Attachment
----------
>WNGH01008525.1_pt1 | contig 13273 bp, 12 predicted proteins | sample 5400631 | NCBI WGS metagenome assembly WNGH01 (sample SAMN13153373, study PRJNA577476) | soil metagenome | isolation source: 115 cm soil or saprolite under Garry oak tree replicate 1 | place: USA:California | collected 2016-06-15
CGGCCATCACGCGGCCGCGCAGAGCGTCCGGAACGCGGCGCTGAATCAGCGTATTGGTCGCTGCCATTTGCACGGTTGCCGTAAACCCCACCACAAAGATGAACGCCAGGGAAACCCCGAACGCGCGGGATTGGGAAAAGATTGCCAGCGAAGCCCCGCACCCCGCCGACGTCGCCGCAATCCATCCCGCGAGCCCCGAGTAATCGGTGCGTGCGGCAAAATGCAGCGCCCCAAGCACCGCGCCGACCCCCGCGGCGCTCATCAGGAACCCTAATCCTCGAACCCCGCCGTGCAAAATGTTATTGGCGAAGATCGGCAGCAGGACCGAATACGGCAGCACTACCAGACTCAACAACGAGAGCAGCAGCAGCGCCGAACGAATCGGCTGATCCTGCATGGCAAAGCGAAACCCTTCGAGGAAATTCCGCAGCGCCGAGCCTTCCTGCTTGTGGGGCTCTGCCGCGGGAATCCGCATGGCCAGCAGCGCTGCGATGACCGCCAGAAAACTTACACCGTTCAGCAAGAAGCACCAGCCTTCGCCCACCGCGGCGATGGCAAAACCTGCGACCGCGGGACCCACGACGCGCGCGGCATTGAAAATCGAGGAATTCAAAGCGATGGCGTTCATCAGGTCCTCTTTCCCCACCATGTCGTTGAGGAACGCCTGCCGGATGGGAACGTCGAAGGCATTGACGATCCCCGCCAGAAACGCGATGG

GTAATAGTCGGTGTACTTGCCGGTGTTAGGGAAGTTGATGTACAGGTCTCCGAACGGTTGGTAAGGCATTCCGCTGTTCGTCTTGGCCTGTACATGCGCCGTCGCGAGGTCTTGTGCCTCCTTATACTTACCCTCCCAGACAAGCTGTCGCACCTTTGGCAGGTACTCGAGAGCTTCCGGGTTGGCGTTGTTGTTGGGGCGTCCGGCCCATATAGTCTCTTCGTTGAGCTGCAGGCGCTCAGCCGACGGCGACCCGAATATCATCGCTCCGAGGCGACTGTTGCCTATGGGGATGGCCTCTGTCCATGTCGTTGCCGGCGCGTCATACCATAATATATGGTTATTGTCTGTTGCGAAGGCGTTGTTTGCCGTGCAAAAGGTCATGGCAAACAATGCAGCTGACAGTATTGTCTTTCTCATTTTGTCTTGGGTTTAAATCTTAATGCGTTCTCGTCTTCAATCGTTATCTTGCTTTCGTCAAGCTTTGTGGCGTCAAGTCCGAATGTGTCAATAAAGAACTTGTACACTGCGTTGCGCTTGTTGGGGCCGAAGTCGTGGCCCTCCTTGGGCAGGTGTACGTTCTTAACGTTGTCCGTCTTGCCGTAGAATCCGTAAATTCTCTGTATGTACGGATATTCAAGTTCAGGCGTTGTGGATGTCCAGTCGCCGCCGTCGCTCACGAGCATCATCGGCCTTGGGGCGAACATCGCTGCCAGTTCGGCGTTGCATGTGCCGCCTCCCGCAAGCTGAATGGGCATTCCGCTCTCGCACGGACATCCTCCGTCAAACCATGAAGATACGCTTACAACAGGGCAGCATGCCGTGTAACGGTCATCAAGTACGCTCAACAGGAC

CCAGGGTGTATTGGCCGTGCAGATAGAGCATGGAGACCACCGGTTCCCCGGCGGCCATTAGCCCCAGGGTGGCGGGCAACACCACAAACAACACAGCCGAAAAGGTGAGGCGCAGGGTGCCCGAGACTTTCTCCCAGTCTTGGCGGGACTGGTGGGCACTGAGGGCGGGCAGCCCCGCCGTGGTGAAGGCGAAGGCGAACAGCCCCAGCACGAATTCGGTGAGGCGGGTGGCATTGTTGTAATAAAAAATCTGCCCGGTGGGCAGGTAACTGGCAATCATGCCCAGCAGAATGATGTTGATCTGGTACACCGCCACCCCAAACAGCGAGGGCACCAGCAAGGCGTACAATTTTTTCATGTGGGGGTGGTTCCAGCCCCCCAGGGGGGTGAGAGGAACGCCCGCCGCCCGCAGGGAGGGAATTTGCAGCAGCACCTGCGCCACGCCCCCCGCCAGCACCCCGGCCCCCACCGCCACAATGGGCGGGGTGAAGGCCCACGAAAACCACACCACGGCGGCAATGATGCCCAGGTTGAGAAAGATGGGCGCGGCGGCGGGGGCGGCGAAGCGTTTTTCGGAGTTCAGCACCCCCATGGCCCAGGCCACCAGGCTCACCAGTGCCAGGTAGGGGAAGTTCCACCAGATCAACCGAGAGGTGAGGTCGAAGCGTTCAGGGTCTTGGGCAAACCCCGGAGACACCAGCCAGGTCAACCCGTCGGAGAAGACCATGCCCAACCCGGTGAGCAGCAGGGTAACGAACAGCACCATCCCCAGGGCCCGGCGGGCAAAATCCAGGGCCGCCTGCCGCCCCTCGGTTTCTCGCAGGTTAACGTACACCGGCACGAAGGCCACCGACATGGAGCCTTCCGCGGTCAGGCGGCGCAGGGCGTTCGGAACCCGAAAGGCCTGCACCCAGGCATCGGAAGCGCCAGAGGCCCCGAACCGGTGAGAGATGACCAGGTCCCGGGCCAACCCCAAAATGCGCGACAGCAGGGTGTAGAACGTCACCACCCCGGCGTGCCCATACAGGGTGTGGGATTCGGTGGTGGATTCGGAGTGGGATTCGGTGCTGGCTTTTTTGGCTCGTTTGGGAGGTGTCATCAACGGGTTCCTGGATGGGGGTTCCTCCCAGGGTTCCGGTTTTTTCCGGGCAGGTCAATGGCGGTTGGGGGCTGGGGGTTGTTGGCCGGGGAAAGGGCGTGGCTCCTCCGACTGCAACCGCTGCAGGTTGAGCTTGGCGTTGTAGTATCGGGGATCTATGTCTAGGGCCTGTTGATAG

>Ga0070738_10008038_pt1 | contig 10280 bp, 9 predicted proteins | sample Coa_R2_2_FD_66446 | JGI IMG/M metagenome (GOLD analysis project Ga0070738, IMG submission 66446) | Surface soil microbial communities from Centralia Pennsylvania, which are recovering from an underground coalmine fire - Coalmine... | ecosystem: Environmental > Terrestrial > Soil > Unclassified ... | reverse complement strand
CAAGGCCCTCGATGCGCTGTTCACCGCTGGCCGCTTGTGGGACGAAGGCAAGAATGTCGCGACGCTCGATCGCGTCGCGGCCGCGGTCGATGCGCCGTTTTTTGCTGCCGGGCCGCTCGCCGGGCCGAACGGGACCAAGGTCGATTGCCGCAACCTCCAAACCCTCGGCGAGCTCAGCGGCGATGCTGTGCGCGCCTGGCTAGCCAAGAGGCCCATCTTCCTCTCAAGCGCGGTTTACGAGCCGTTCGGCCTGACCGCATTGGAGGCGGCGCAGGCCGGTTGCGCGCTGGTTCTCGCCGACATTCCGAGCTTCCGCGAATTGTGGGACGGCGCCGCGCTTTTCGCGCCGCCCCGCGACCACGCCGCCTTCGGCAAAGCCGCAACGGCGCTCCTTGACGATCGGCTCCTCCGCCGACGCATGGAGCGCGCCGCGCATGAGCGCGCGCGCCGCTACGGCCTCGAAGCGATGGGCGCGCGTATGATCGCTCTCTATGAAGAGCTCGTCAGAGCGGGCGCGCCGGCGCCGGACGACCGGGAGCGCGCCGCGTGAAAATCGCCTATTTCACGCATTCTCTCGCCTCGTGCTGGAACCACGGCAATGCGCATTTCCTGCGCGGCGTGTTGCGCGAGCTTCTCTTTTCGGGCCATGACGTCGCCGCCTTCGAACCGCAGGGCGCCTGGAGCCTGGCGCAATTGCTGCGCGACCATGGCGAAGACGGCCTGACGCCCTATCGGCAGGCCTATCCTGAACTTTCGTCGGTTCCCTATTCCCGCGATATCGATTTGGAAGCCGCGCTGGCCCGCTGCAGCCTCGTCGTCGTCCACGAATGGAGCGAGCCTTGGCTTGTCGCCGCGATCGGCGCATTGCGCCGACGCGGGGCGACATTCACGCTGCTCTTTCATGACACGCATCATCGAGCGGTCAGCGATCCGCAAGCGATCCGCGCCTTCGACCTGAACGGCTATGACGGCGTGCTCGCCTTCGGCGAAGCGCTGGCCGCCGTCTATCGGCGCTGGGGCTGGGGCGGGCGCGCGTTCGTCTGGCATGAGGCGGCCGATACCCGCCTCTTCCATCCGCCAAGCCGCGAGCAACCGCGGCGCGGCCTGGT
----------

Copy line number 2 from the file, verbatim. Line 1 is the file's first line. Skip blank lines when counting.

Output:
CGGCCATCACGCGGCCGCGCAGAGCGTCCGGAACGCGGCGCTGAATCAGCGTATTGGTCGCTGCCATTTGCACGGTTGCCGTAAACCCCACCACAAAGATGAACGCCAGGGAAACCCCGAACGCGCGGGATTGGGAAAAGATTGCCAGCGAAGCCCCGCACCCCGCCGACGTCGCCGCAATCCATCCCGCGAGCCCCGAGTAATCGGTGCGTGCGGCAAAATGCAGCGCCCCAAGCACCGCGCCGACCCCCGCGGCGCTCATCAGGAACCCTAATCCTCGAACCCCGCCGTGCAAAATGTTATTGGCGAAGATCGGCAGCAGGACCGAATACGGCAGCACTACCAGACTCAACAACGAGAGCAGCAGCAGCGCCGAACGAATCGGCTGATCCTGCATGGCAAAGCGAAACCCTTCGAGGAAATTCCGCAGCGCCGAGCCTTCCTGCTTGTGGGGCTCTGCCGCGGGAATCCGCATGGCCAGCAGCGCTGCGATGACCGCCAGAAAACTTACACCGTTCAGCAAGAAGCACCAGCCTTCGCCCACCGCGGCGATGGCAAAACCTGCGACCGCGGGACCCACGACGCGCGCGGCATTGAAAATCGAGGAATTCAAAGCGATGGCGTTCATCAGGTCCTCTTTCCCCACCATGTCGTTGAGGAACGCCTGCCGGATGGGAACGTCGAAGGCATTGACGATCCCCGCCAGAAACGCGATGG